Superbowl Review

Hang on for a minute...we're trying to find some more stories you might like.


Email This Story






The New England Patriots have won the Super Bowl once again. While the game was boring and the halftime show not much better, the significance of this win cannot be understated. The New England Patriots tied the Pittsburgh Steelers for the greatest number of Super Bowl wins, Tom Brady became the first player to win six Super Bowls, and Bill Belichick garnered his eigth championship ring. It is ironic, in a sense, that the Patriots were facing the Rams, the same team they beat to earn their first title in 2002.

The surprising part of this game, in terms of the sport itself, was that it was mostly won on the defensive side. While the Patriots have been known for their overpowering offense over the last two decades, it was their defense that showed up on Super Bowl Sunday and outlasted the Los Angeles Rams. Los Angeles attained only fourteen first downs and two-hundred and sixty net yards, only completing three of their thirteen third-downs. In addition, the Rams quarterback, Jared Goff, was kept off balance after having been hurried the entire game and sacked four times.

The Rams’ defense also had a strong performance, but Brady and company had enough punch to win the game. Super Bowl MVP Julian Edelman played a spectacular game, catching ten passes for one-hundred and forty-one yards. Of note, Edelman— one of the greatest playoff receivers of all time—has a Jewish father. Edelman has visited Israel and has recently embraced his heritage by supporting those injured and killed during the Pittsburgh massacre. In addition to Edelman’s incredible performance in the Super Bowl, Rob Gronkowski also played one of his most impressive games yet. Gronk had an outstanding grab near the end zone, setting up rookie running back Sony Michel’s game winning touchdown.

One of the other story lines of the game was the coaching matchup of sixty-six year old Bill Belichick facing off against thirty-three year old wonderkid Sean McVay. On this Sunday, however, McVay was outmatched, outclassed, and outcoached by the GOAT of NFL coaches.

It seemed that fans had a hard time figuring out who they wanted to lose. No one other than those from New England wanted to see another Patriot Super Bowl win. At the same time, the Rams hardly deserved to be in the Super Bowl, considering that they only made it because of one of the historically worst non-calls by the referees in the NFC. Nevertheless, it seems that the biggest losers of this year’s Super Bowl were the fans. Fans had the opportunity to watch a mostly boring game that was won by a team that most people nowadays don’t even like.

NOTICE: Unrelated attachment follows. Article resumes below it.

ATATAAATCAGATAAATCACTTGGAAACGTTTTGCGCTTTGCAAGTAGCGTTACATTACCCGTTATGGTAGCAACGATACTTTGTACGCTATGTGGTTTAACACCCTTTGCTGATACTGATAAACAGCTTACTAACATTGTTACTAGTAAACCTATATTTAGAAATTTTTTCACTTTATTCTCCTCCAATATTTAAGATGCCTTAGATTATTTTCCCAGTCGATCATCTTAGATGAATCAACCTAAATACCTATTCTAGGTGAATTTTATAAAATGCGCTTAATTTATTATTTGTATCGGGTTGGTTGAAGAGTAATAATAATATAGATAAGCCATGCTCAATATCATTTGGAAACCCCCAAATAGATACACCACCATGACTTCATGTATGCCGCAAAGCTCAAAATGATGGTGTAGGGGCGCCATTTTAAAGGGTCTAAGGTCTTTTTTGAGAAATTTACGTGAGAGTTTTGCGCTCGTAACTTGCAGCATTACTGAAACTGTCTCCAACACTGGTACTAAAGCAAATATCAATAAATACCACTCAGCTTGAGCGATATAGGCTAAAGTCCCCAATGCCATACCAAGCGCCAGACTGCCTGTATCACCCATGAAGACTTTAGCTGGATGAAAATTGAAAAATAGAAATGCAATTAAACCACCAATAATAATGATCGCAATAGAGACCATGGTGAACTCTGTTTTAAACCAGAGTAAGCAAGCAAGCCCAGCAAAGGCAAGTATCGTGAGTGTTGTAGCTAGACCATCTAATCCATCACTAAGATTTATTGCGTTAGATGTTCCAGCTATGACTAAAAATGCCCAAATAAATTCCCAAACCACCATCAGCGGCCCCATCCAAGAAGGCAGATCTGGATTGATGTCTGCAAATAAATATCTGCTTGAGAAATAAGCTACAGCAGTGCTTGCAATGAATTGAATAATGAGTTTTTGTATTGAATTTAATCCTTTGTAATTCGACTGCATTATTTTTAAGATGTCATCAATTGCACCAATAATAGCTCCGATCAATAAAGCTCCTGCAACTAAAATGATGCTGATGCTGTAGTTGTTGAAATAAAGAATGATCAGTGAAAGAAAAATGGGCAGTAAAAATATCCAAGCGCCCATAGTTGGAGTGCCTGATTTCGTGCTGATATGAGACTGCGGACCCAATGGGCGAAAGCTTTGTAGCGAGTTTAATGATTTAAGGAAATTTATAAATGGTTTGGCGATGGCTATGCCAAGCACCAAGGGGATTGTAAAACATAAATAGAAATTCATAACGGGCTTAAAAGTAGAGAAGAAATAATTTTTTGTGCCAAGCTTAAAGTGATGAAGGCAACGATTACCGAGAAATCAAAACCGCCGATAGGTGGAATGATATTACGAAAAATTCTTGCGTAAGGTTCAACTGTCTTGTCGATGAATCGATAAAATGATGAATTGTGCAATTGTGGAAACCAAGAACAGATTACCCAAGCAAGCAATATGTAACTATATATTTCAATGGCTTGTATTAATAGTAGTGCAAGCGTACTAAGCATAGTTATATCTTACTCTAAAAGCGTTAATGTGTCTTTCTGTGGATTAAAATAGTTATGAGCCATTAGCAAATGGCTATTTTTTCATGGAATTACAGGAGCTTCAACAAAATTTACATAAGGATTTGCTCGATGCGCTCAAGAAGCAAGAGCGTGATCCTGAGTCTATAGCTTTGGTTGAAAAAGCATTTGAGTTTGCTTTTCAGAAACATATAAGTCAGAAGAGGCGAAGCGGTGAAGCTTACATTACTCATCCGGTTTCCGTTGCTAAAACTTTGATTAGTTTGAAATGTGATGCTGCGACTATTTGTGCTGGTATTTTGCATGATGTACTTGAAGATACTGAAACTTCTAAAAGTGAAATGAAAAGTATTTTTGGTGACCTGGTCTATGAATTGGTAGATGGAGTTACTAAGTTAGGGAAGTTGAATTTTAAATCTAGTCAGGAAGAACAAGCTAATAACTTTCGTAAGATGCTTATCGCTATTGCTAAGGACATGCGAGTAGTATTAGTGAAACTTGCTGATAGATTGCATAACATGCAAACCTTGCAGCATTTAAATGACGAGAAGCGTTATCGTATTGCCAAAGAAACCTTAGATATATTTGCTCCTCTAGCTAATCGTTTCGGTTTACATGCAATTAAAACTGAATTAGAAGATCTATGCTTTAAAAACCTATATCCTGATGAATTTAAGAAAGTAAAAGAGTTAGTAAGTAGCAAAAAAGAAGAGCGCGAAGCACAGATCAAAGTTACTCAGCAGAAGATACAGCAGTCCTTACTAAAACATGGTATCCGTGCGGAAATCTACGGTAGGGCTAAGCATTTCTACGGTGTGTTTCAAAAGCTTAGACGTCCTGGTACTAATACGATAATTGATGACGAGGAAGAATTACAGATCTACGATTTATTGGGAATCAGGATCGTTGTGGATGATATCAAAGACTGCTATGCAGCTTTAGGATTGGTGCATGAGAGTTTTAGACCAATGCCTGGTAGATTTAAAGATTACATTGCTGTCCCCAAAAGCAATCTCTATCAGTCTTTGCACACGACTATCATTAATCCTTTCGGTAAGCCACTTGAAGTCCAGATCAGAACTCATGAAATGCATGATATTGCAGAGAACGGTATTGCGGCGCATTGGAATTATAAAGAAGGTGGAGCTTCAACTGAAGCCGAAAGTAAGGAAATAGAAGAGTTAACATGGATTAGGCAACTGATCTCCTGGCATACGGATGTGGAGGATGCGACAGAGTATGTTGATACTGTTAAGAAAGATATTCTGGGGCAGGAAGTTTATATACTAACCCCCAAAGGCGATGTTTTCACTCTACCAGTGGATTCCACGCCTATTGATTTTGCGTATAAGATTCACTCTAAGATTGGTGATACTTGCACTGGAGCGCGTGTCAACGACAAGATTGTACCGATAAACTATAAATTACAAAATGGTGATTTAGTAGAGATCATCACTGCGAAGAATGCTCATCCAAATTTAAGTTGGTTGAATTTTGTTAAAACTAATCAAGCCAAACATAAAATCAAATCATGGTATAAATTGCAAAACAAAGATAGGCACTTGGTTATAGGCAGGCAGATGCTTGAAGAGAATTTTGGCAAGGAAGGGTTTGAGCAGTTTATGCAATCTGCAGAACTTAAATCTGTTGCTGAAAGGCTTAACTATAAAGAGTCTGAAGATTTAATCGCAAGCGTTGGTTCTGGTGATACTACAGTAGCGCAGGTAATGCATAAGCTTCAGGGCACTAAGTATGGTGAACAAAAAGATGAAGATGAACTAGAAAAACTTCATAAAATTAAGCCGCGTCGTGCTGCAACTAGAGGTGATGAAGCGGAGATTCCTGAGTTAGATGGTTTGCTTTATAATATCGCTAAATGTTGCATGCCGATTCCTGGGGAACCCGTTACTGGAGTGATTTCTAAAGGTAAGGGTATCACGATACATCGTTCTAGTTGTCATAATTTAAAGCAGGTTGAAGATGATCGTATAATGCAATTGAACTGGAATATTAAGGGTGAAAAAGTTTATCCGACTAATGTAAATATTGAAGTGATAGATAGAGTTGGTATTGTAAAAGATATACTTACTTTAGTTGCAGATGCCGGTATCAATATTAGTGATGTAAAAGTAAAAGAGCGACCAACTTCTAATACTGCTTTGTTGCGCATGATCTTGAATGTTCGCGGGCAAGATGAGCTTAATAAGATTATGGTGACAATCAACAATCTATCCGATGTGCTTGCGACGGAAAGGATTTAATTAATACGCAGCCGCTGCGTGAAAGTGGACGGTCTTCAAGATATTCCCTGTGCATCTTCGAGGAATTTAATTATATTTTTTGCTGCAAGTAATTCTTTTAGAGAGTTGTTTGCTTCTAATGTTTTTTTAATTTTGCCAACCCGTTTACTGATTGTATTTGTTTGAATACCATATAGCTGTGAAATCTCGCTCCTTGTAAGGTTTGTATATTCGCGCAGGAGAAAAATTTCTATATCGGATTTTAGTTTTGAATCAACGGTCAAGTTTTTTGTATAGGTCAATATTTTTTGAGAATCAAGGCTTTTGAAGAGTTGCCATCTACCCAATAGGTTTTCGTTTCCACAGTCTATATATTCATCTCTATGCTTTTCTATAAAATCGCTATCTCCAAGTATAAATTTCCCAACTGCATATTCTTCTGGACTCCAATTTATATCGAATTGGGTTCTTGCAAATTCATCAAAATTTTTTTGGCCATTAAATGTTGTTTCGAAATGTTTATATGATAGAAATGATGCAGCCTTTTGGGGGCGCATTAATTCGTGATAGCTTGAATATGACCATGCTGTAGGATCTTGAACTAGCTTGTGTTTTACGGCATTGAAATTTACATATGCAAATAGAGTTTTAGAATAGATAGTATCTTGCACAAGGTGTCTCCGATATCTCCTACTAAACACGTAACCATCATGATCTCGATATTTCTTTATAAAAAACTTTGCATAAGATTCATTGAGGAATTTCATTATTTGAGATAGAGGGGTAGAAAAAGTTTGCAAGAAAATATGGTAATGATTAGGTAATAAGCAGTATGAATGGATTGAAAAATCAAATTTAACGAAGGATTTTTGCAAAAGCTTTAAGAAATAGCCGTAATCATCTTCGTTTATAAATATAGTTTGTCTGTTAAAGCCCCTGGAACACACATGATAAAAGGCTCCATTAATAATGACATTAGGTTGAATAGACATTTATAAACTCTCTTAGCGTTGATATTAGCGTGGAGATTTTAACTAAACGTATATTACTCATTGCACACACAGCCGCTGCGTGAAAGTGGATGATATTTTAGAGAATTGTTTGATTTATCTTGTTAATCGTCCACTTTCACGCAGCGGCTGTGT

But the boredom did not stem from the game alone. In the weeks leading up to the game, controversy surrounding the halftime show began to make headlines. Many artists refused to play in solidarity with Colin Kaepernick, a former NFL player whose career came to a swift end after he began to kneel during the national anthem. One of the more vocal artists who refused to perform was Cardi B. (Ironically, she was very willing to participate in a lucrative Pepsi commercial that aired during the Superbowl.) The headlining performers were Adam Levine and Maroon 5. Levine and his band were bland. During his performance, Levine inexplicably took off his shirt, showing off his athletic, but aging, body. He was joined on stage by rappers Travis Scott and Big Boi. The ensemble seemed to have no chemistry, making the halftime show into an unexciting and forgettable concert.

The commercials were undoubtedly the highlight of the game. While most commercials were not great, there were some memorable ones. Steve Carell, Lil Jon, and Cardi B did an awesome Pepsi commercial that caught everyone’s attention. For New Yorkers, it was fun to see Alex Rodriguez reaching for his kale chips and instead grabbing a bag of Planter’s Peanuts that had performed a slow motion dive into his living room. The NFL, commemorating its 100th season, had forty-four past and present players fighting for a football in a highly entertaining ad. One of my favorite commercials was for the Pepsi-owned seltzer brand Bubly. This ad featured singer Michael Bublé changing the “y” in “Bubly” to an “é.”

This Super Bowl Sunday, 1.38 billion chicken wings were eaten, 325 million gallons of beer was guzzled, and 105 million pounds of avocado were chopped into dips. Friends and family came together for what was expected to be an entertaining and spectacular sporting event. The game was boring, the halftime show fell flat, and the commercials were good but not great, but most reported having a fun time nonetheless. Everyone will likely tune in next year and hope for an even a better game in 2020 – everyone except for Patriot fans, that is.

Jeff Roberson

Print Friendly, PDF & Email